Thursday, February 16, 2006

RIAA: Burning CDs to MP3s is not fair use

Every three years, the U.S. Copyright Office accepts comments on the Digital Millennium Copyright Act (DMCA) for additional rule-making and exemptions. The Electronic Frontier Foundation (EFF) has given up on participating in the process, which they consider too broken to be worthwhile--consumer interests are simply not taken into consideration.

The RIAA's most recent filing (PDF) in this process shows that they've reversed their position since testifying before the Supreme Court last November in the MGM v. Grokster case, when attorney Don Verrilli stated (PDF, p. 12):
The record companies, my clients, have said, for some time now, and it's been on their website for some time now, that it's perfectly lawful to take a CD that you've purchased, upload it onto your computer, put it onto your iPod.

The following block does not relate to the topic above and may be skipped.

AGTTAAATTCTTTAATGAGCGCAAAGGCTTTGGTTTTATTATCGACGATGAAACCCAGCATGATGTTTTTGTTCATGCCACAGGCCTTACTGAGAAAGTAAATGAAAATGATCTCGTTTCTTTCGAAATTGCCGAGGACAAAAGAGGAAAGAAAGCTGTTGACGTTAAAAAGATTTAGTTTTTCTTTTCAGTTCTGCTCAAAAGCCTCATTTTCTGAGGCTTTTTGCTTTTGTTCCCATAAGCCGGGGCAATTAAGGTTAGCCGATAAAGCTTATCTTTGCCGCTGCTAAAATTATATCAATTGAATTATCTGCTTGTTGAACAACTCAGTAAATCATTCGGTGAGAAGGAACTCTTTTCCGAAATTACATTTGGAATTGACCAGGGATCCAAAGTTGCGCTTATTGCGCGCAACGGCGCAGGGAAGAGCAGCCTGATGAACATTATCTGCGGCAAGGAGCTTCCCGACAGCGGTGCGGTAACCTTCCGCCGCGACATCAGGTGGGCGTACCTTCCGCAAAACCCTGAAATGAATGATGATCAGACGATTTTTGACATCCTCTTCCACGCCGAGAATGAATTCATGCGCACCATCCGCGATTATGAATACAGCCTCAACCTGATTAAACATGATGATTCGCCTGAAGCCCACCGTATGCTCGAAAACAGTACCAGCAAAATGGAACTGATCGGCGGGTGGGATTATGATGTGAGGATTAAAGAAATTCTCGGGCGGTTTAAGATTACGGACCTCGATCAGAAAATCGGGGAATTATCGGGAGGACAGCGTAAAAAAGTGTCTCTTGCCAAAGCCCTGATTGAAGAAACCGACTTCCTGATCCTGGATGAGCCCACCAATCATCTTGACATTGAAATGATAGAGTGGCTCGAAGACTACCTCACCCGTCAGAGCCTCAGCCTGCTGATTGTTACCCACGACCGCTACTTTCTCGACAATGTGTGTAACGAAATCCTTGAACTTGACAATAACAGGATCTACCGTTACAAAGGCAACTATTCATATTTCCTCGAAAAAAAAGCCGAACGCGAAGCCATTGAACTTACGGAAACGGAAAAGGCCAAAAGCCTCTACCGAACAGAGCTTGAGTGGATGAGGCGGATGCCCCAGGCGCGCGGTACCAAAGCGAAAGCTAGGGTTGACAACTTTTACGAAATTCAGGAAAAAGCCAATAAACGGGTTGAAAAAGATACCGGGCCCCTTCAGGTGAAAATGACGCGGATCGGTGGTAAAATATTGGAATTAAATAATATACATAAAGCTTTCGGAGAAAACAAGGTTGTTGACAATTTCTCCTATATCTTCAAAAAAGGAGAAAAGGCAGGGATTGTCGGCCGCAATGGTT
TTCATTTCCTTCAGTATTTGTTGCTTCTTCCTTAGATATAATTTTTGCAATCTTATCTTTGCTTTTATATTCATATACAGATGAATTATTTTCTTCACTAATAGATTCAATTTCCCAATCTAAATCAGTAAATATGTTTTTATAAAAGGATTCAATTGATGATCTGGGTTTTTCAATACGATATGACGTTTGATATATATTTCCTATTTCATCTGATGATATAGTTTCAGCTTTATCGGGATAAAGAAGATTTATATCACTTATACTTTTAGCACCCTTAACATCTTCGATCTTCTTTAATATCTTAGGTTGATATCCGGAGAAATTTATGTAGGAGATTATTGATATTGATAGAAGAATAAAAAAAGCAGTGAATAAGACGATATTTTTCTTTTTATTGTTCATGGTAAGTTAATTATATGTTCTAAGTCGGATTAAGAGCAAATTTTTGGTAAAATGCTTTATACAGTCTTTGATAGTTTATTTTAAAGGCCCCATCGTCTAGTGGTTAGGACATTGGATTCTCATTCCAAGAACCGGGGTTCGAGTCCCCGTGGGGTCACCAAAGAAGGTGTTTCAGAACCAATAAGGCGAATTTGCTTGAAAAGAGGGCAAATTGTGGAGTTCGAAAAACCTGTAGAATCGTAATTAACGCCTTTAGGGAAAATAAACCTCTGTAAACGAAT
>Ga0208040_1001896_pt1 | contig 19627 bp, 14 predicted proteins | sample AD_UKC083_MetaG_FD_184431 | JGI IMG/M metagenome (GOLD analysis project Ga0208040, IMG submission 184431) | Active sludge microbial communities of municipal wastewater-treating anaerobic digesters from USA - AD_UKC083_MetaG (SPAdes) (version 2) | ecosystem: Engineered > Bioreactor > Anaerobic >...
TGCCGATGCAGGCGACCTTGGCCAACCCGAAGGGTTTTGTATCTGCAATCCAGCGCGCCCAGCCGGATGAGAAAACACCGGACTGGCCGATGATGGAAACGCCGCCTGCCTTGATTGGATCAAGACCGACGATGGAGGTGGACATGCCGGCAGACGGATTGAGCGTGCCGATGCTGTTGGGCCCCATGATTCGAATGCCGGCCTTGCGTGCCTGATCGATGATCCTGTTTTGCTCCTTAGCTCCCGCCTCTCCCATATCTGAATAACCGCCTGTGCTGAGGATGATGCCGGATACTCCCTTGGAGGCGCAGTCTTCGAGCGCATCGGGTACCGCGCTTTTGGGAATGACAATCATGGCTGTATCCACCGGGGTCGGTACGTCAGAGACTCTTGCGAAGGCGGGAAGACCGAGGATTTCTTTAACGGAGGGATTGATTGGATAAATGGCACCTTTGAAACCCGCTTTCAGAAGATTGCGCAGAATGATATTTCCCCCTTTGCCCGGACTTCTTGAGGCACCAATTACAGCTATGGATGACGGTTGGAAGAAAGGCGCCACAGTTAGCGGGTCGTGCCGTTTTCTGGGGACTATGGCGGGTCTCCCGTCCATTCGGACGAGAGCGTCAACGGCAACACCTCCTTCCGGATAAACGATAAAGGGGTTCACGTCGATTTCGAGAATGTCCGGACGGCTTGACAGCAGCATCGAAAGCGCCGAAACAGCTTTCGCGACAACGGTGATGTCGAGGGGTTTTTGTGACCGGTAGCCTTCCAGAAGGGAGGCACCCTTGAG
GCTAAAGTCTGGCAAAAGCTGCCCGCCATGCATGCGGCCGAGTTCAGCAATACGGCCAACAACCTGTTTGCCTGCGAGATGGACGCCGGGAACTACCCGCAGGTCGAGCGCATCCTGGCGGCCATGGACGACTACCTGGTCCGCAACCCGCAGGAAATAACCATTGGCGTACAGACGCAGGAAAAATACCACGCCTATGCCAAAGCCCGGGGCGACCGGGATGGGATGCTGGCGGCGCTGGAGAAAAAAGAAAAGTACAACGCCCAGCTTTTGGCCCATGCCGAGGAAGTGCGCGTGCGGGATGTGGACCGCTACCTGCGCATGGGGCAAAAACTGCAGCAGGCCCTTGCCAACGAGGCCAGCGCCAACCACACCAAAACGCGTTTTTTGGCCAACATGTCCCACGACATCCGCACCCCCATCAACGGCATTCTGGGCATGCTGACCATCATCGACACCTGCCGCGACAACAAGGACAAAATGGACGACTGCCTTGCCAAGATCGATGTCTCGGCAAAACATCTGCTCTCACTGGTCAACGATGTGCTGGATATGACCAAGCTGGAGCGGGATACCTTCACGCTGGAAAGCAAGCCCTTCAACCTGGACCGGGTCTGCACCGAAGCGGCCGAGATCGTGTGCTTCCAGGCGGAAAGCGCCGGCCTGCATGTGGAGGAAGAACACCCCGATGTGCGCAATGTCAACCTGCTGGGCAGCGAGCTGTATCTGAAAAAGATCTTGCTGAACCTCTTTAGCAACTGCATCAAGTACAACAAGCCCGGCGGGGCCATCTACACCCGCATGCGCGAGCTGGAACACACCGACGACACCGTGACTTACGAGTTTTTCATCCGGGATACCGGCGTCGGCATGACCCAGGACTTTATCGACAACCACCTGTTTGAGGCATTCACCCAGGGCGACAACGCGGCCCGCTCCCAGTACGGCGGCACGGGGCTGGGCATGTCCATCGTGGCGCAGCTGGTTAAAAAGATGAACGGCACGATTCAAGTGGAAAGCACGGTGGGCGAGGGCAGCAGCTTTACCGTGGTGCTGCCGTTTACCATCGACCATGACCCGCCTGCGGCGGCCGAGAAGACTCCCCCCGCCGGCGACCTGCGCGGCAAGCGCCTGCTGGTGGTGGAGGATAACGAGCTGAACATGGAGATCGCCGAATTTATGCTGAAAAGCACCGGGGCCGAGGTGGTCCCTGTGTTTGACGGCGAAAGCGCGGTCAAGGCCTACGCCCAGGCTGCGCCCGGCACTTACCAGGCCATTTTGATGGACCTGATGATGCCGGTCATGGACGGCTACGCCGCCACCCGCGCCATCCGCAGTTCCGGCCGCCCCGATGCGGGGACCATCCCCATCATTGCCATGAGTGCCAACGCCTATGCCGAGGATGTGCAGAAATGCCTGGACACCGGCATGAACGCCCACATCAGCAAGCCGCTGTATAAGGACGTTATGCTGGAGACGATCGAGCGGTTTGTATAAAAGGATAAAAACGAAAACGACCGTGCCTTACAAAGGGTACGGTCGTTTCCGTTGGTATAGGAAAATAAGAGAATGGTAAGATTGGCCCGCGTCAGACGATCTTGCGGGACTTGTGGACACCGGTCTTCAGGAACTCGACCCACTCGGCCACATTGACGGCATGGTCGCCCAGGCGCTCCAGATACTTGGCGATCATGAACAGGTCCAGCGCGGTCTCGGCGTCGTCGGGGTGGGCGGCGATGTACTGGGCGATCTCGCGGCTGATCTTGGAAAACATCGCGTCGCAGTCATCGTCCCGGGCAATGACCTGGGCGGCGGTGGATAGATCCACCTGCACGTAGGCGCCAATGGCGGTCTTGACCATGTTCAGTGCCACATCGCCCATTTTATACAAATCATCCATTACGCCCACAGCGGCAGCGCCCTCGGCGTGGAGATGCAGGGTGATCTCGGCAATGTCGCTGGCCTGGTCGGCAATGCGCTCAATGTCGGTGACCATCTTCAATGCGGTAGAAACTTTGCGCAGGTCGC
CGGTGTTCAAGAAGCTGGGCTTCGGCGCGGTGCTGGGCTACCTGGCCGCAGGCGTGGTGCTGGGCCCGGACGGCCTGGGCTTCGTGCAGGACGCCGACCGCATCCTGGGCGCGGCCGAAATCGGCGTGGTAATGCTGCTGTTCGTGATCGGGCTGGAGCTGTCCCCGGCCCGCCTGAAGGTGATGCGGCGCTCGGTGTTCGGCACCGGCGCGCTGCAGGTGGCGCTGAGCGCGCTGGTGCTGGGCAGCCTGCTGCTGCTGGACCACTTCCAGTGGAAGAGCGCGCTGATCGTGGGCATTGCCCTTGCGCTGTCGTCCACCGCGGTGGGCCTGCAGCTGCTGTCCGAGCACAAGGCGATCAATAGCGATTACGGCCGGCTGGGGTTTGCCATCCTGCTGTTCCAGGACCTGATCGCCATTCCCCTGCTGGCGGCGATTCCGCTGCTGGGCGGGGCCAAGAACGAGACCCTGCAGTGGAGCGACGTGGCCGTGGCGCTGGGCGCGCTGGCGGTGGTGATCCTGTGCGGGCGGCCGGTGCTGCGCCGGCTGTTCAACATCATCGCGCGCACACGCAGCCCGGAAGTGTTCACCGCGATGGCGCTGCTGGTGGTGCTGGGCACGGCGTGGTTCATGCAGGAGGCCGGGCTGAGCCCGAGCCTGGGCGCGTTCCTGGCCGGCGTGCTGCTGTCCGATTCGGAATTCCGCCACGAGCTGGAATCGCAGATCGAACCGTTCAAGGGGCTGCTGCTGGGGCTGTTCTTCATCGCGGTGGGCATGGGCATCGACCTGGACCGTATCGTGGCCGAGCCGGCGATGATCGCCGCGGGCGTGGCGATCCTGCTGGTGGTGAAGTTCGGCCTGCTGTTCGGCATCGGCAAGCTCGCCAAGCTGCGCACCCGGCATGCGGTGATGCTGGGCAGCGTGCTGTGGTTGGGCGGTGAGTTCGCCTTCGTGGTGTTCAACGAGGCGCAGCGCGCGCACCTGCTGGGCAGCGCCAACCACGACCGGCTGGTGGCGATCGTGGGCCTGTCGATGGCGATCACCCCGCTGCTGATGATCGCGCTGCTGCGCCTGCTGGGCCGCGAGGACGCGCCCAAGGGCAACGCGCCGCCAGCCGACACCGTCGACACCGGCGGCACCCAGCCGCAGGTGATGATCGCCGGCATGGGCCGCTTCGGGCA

The RIAA's position in the new filing (PDF, p. 22 footnote 46) is:
Nor does the fact that permission to make a copy in particular circumstances is often or even "routinely" granted, [...] necessarily establish that the copying is a fair use when the copyright owner withholds that authorization. In this regard, the statement attributed to counsel for copyright owners in the Grokster case is simply a statement about authorization, not about fair use.
That is, they are claiming that they've given permission for such use, and have the right to take it away at any time, because it is not a matter of fair use. The filing points out that this is the 2003 position of the Register of Copyrights, who is quoted (p.22):
proponents have not established that space-shifting or platform-shifting is a noninfringing use.
On the same page (22), the filing states:
Similarly, creating a back-up copy of a music CD is not a non-infringing use....
(Somewhat less information may be found at the EFF's blog entry which pointed me to this filing, Deep Links.)

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